Court mantua, c1750s – The mantua was worn for court occasions and was designed to be a luxurious garment, often decorated with opulent embroidery incorporating gold or silver thread, to display status and wealth. This example, brocaded in gold and trimmed with gilt lace, is thought to have belonged to the Countess of Haddington.
It is particularly interesting to the contemporary eye not only for its extravagance -- the fabric alone would cost the equivalent of around £5,000 ($7,200) today -- but for its sheer enormity.
Slap-soled shoes, c1660-70 – These shoes were once thought to have belonged to Mary Queen of Scots, although they have since been dated to nearly a century later. The slap sole was initially used on men's shoes to prevent their heels sinking into the mud; women's shoemakers caught on and they were adopted as a fashion accessory in the second half of the century.
The distinctive clacking sound they made (the sole was only attached to the ball of the foot and not the heel) was associated with wealth and sophistication.
Boy's suit, c1760-70 – This silk velvet suit was for a little boy, and may have belonged to the son of Thomas Hamilton, 7th Earl of Haddington.
Children's dress at this time is particularly interesting as until the late 18th century, children of the upper classes were dressed to imitate their parents. Seeing the extravagant adult male fashions of the mid-18th century in miniature is fascinating.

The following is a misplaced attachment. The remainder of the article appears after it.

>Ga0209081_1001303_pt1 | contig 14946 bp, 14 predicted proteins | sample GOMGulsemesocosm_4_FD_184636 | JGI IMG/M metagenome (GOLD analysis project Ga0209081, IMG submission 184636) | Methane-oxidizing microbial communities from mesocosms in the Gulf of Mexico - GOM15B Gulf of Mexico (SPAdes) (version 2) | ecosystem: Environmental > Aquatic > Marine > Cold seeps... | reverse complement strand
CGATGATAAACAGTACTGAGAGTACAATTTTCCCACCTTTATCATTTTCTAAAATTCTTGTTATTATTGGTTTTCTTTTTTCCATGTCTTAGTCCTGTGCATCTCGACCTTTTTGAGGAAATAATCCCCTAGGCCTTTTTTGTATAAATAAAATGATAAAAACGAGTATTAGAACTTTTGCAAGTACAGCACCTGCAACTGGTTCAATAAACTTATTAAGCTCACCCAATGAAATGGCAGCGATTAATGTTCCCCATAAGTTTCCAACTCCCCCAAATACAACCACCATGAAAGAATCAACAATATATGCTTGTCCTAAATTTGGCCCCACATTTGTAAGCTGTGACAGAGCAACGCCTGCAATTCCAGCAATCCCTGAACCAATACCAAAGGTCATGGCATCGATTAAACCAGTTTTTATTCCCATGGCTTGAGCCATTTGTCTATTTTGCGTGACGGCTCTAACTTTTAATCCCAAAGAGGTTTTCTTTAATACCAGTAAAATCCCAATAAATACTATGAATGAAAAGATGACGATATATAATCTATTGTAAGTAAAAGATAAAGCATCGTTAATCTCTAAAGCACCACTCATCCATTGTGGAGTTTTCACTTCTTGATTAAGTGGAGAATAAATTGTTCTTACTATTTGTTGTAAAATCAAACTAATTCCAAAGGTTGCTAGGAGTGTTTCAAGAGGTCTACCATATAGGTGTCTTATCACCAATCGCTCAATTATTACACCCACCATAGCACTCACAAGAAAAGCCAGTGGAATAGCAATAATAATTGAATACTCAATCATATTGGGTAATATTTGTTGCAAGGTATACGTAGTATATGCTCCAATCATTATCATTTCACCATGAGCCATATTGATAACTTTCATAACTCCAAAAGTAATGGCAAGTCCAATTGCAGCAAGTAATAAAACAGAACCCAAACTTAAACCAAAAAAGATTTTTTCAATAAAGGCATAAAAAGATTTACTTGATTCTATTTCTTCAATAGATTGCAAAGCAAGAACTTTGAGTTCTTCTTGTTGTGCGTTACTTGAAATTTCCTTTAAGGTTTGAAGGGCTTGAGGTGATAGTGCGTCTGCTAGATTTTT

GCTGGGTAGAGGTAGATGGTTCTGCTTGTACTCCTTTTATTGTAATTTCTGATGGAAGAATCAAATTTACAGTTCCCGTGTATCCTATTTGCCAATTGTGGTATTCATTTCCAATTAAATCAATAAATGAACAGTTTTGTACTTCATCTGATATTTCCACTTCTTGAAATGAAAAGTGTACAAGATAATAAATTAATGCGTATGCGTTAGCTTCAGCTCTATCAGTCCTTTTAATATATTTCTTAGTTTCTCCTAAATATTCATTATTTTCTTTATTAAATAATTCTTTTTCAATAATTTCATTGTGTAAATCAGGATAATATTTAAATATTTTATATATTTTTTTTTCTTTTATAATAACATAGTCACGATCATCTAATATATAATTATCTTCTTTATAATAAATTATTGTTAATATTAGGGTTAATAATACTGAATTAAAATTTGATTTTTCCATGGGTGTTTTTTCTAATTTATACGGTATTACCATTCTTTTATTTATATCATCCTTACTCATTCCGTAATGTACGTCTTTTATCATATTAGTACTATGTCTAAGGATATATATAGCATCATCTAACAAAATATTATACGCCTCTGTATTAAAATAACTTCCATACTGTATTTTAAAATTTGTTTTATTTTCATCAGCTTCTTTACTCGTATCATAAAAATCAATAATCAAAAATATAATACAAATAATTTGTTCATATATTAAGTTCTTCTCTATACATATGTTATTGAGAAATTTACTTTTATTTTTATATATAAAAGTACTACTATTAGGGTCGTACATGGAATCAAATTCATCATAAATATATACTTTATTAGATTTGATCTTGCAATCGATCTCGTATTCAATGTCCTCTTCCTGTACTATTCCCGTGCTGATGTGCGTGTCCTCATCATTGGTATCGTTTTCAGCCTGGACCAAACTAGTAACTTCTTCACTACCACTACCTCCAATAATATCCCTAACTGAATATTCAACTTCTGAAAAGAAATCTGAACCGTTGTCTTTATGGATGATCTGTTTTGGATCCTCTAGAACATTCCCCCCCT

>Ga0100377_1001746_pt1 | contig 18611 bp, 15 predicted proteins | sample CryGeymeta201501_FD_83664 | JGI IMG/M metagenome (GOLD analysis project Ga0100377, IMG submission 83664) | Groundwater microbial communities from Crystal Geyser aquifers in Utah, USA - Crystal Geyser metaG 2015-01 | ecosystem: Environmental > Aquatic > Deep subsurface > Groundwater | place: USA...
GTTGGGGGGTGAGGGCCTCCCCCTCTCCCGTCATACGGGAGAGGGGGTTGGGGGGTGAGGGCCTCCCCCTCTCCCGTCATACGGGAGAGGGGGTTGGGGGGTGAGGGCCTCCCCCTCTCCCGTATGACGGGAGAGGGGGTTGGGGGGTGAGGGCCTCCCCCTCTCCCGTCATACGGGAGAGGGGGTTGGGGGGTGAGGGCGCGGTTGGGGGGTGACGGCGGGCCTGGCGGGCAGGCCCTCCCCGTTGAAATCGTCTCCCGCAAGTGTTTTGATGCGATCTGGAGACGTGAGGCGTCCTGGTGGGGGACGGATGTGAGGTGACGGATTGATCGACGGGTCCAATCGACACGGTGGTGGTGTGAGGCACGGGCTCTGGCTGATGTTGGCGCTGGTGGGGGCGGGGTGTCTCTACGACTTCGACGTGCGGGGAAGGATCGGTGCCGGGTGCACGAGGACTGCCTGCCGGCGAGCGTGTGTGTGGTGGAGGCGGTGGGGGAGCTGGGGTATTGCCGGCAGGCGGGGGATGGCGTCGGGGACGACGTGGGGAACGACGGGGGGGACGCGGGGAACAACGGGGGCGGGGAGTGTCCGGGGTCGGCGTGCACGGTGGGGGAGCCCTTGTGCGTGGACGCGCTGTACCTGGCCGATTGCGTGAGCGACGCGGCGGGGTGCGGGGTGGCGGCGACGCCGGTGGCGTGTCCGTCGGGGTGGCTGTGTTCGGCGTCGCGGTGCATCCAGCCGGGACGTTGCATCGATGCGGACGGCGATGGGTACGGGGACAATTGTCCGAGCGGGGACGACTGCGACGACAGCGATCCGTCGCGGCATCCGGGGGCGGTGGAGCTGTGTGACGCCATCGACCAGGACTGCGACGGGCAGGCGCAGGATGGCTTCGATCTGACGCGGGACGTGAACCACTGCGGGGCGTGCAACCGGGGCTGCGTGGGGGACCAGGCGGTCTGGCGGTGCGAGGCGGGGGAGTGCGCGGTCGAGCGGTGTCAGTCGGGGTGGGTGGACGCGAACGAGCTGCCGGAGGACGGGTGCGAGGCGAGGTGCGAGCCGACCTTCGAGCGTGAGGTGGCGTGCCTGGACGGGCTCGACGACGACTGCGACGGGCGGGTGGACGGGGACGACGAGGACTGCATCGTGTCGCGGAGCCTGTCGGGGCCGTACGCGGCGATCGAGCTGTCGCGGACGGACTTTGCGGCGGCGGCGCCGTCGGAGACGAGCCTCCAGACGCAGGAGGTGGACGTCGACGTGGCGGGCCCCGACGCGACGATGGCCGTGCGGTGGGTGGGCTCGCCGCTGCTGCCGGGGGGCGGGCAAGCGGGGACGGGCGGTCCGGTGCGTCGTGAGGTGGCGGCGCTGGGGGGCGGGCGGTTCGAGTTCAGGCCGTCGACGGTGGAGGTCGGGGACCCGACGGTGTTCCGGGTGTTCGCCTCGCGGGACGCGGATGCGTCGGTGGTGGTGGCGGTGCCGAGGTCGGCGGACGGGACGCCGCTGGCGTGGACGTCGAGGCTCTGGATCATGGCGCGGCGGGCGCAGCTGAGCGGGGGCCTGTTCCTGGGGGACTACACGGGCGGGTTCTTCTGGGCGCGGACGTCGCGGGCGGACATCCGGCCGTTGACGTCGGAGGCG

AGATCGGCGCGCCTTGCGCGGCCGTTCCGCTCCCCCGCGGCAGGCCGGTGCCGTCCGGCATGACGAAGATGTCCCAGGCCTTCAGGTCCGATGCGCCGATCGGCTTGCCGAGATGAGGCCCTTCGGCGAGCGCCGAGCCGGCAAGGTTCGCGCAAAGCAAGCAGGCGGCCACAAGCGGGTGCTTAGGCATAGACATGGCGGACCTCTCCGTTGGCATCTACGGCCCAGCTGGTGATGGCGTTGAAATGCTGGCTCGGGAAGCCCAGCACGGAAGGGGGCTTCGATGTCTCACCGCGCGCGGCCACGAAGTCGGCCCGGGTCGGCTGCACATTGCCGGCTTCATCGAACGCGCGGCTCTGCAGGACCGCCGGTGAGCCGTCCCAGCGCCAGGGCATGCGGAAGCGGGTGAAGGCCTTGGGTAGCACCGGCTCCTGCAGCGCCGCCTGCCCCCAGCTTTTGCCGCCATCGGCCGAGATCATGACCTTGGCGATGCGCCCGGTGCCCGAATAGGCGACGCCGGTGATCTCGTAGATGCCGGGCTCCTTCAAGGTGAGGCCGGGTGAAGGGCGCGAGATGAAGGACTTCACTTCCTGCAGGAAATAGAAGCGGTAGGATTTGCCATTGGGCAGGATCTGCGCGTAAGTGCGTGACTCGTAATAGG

It's hard for us to imagine today, but it wasn't until the time of the Enlightenment that children's dress emerged as a distinct type.
Bustle dress, c1874-79 – The 19th century is a fascinating period in fashion history, as styles change more quickly and seem to vary from one extreme to another.
The crinoline stands out as a notable example, but as the outline of fashionable dress changed to become more streamlined in the 1870s, the bustle -- or "dress improver" -- became a separate garment.
This fashionable day dress is cut in the "princess style" -- the bodice is cut continuous with the skirt -- and the fullness is gathered at the back in a waterfall of drapery. There is a real romance to this style of dress, which features in some of the most famous Impressionist paintings of the period, by Manet and Renoir.
Robe de style by Jeanne Lanvin, c1924 – In the 1920s, Jeanne Lanvin became known for her robe de style with its full pannier hips, and her trademark use of intricate trimming and embroideries in light floral colors.
In an example of successful brand marketing, the illustrator Paul Iribe sketched Jeanne and her daughter both wearing a dress in this style, and the image has been used as the logo for the house since 1927.
We acquired this dress recently from a vintage haute couture specialist in London to enable us to tell this story. It offers an eye-catching contrast to the androgynous flapper style that we usually associate with the decade.